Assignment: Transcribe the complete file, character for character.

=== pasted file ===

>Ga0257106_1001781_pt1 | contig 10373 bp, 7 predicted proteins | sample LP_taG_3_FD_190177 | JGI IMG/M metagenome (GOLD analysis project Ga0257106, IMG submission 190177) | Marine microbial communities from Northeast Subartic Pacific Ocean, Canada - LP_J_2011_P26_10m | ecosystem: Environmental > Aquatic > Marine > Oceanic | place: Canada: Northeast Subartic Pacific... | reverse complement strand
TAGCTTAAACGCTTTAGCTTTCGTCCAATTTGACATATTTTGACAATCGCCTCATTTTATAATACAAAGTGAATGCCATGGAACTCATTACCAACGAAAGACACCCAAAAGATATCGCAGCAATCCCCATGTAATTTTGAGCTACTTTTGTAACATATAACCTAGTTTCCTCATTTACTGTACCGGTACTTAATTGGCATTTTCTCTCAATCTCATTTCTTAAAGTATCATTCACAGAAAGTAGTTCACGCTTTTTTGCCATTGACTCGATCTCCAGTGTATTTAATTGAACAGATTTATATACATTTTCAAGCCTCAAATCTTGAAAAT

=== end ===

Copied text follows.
>Ga0257106_1001781_pt1 | contig 10373 bp, 7 predicted proteins | sample LP_taG_3_FD_190177 | JGI IMG/M metagenome (GOLD analysis project Ga0257106, IMG submission 190177) | Marine microbial communities from Northeast Subartic Pacific Ocean, Canada - LP_J_2011_P26_10m | ecosystem: Environmental > Aquatic > Marine > Oceanic | place: Canada: Northeast Subartic Pacific... | reverse complement strand
TAGCTTAAACGCTTTAGCTTTCGTCCAATTTGACATATTTTGACAATCGCCTCATTTTATAATACAAAGTGAATGCCATGGAACTCATTACCAACGAAAGACACCCAAAAGATATCGCAGCAATCCCCATGTAATTTTGAGCTACTTTTGTAACATATAACCTAGTTTCCTCATTTACTGTACCGGTACTTAATTGGCATTTTCTCTCAATCTCATTTCTTAAAGTATCATTCACAGAAAGTAGTTCACGCTTTTTTGCCATTGACTCGATCTCCAGTGTATTTAATTGAACAGATTTATATACATTTTCAAGCCTCAAATCTTGAAAAT